Brands can leverage a PR agency’s expertise and contacts, while still being able to return PR services in-house after the event or campaign is over. Pitch! Press, a fashion and lifestyle boutique agency in Los Angeles focused on editorial, says about one-third of clients have used their a la Carte services, which range from media coaching to deskside appointments. “The desk side appointments are the hottest item we offer, ” explains Pitch! Press partner, Shannon Cavanagh. “We travel with our client to New York present collection to editors over 4 days, sometimes we will take a core retailer list and visit stores. Clients say its invaluable and we find that editorial often triples after doing desk side appointments.”
Some agencies offer packages specifically for new brands that include basic PR materials. Polina Fashion, a fashion PR agency in New York offers “Instant Fashion PR” which gives interested clients the option to purchase packages of PR services, including SEO and graphic design, Turnaround time for these services is 4-7 business days, though they offer a 1 business day turn around time at increased cost. As Polina explains, “Too many of our clients have had bad experiences with large PR firms, or they have not had any prior experience with an agency. Our Instant PR services let designers find out our standards, character, and professionalism without having the risk of buying months of PR at a time. Once we demonstrate that we can provide world-class PR, instantly, and without having to have signed up for 6-months at a time, we know you’ll be back!”
4. Sign up for a one-time consultation
Agency owners understand that not every company is ready for a long-term or event a short-term commitment, but that by making a positive impression and providing some direction, they can help expedite business growth and with it, the likelihood of a PR budget, faster. To this end, some agencies also offer coaching sessions or one-off consulting, like Creative Development Agency, which allows a brand to vet a few ideas and get expert feedback without paying for implementation.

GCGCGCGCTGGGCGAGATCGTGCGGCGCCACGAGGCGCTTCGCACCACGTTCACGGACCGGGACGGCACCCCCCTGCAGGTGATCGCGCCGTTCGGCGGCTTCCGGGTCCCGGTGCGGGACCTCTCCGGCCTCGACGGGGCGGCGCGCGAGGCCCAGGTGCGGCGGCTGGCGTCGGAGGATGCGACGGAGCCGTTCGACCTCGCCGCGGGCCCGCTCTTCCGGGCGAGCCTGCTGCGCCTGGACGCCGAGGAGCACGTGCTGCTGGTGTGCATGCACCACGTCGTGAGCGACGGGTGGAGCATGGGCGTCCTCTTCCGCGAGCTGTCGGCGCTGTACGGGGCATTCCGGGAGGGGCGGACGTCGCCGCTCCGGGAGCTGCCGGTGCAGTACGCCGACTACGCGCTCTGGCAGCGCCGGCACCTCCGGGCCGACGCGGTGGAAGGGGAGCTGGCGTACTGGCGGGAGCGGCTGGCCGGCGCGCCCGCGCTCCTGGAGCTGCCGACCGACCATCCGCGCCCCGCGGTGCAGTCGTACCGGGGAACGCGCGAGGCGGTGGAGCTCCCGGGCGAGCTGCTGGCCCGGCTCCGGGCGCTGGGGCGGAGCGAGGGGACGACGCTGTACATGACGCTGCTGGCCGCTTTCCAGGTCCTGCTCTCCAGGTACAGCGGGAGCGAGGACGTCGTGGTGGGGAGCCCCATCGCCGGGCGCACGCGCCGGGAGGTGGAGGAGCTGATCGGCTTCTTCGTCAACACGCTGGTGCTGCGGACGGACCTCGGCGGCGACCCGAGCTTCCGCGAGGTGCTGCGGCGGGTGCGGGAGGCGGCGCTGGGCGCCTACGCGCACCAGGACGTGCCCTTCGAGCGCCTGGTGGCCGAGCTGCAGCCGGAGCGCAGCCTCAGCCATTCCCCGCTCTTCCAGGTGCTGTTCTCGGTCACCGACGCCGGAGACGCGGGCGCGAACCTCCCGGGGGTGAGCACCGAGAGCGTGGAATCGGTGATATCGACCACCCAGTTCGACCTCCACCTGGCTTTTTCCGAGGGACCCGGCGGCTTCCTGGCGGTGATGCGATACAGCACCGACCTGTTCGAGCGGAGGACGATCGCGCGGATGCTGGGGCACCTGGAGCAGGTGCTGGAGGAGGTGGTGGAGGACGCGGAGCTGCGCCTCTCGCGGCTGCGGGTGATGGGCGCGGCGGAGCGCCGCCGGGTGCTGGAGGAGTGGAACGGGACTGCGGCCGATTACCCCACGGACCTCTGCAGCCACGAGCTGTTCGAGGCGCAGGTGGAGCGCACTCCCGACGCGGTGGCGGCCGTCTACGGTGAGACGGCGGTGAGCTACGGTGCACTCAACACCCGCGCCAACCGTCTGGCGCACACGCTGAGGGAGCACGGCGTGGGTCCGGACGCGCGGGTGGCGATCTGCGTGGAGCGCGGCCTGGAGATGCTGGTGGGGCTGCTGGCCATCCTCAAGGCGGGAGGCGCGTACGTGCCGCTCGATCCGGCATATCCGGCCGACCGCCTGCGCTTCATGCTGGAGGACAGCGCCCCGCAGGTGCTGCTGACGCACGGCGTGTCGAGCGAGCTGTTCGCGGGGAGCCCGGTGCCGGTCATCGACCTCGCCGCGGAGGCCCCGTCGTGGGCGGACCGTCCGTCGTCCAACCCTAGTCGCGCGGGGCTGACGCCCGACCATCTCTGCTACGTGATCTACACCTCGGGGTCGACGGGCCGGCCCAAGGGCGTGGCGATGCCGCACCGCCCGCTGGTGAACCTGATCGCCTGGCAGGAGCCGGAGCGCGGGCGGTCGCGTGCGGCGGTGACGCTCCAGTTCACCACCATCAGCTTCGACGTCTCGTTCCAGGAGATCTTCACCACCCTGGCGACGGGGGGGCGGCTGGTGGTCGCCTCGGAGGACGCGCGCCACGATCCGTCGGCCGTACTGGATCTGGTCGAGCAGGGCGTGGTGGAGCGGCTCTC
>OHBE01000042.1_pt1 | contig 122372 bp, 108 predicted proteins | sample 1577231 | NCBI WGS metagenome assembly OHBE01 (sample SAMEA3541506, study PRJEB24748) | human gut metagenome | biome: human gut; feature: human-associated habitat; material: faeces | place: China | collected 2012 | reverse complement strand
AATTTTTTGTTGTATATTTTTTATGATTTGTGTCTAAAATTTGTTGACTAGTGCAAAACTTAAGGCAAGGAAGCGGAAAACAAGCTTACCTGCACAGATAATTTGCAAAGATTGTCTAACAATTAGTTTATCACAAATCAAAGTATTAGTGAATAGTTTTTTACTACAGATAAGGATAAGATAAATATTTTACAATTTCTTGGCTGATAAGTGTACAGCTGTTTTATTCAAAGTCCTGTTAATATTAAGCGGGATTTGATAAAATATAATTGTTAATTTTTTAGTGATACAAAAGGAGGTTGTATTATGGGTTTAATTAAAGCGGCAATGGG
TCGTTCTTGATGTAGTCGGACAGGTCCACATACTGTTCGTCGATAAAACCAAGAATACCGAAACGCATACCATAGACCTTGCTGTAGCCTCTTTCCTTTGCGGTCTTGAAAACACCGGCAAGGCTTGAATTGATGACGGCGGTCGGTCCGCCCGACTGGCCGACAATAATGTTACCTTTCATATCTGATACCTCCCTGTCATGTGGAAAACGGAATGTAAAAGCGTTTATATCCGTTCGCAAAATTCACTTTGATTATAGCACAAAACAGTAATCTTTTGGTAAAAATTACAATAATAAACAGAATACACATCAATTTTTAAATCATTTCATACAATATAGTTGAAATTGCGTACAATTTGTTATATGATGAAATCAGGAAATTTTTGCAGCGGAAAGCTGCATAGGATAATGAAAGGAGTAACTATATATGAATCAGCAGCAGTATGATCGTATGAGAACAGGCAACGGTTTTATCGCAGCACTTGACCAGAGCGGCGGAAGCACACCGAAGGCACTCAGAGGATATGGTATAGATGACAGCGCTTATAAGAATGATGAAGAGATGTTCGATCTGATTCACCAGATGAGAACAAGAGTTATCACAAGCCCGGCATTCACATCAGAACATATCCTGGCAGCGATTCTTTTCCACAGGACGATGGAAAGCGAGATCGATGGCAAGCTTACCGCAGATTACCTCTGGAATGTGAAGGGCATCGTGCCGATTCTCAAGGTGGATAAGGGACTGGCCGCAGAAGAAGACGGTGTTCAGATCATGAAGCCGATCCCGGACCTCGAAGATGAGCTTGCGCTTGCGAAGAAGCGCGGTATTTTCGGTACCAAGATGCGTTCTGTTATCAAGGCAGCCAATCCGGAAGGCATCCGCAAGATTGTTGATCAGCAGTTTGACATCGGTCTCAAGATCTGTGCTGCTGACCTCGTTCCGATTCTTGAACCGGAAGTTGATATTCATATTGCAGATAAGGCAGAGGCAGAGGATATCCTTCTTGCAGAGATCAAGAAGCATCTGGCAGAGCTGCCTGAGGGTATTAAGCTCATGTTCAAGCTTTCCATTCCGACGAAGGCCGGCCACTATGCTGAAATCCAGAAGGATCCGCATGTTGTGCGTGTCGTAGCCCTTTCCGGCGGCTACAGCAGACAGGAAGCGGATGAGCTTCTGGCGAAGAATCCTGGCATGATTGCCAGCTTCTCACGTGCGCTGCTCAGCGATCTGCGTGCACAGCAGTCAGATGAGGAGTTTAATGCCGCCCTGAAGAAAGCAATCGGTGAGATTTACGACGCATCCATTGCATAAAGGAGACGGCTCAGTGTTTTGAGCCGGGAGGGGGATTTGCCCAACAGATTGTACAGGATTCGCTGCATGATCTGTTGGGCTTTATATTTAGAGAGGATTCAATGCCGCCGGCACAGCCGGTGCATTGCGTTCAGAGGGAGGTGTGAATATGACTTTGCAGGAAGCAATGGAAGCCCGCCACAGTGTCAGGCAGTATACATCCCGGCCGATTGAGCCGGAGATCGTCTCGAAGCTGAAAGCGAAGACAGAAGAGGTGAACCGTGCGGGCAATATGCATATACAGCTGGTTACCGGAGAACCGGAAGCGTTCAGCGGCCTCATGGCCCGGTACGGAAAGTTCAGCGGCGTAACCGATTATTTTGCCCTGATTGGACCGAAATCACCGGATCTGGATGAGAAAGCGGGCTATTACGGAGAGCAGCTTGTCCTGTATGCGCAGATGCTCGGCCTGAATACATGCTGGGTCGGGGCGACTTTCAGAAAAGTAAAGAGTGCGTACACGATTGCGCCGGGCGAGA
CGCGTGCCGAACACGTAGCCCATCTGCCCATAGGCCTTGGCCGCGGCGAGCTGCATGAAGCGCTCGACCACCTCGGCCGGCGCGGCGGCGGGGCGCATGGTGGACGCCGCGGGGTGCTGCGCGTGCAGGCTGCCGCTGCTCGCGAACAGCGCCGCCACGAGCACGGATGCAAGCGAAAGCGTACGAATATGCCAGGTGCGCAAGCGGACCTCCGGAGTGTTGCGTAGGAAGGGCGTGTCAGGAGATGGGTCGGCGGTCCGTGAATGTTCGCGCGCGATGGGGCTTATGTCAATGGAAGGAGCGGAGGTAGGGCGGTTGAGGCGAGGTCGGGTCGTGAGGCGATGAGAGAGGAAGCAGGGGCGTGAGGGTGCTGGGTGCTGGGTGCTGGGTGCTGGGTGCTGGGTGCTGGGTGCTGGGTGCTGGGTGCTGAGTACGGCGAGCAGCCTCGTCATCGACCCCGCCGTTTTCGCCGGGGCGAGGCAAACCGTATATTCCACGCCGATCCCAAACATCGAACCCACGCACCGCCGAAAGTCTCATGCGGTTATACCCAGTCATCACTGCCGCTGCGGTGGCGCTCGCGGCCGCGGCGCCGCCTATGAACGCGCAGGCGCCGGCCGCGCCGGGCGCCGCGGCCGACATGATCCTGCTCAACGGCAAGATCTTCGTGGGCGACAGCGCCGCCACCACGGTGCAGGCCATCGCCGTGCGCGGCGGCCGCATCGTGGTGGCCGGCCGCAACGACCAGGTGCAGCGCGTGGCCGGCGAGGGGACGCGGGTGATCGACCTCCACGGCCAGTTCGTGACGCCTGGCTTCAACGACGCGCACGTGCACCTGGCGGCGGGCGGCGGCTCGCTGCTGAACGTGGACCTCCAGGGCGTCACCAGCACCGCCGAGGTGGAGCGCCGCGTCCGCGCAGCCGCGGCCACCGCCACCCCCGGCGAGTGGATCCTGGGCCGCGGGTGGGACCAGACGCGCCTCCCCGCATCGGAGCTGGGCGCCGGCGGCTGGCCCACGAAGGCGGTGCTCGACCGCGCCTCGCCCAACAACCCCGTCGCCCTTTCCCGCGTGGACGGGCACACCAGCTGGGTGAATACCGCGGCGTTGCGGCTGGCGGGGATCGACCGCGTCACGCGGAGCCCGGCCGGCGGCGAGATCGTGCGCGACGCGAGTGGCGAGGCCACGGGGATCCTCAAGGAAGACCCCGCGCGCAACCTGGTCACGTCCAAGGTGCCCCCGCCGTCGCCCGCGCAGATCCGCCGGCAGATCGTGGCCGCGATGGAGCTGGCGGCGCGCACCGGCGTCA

5. Compensation based on coverage
While controversial because public relations outreach is never a guarantee for sales, you might be able to negotiate for a base retainer with a bonus fee structure based on placements. According to David Oates, President of Stalwart Communications, a pay on performance PR firm based in San Diego, the traditional PR model as we know it is going out of fashion, simply because retainers aren’t measurable and therefore agencies aren’t accountable to clients in the same way that a law firms or marketing firms have had to be. At Stalwart, the goal is above and beyond simple product placement, but to function as a facilitator between clients and media, strategically pursuing opportunities to engage media around what clients are doing, what expertise they have, and what their perspective is on current trends. The revenue model is a low base plus bonus, the bonus being a set fee for different secured opportunities – speaking at an event, positive articles, etc. Clients are not billed by the hour so that Stalwart’s practitioners are, as David says, “chasing opportunities instead of hours.”
The decision to work with a PR agency should be made after a thorough research phase and compared against current capabilities and specific needs. Each agency has its own personality, expertise, quirks, and set of services, so it’s worth taking the time to find the perfect fit!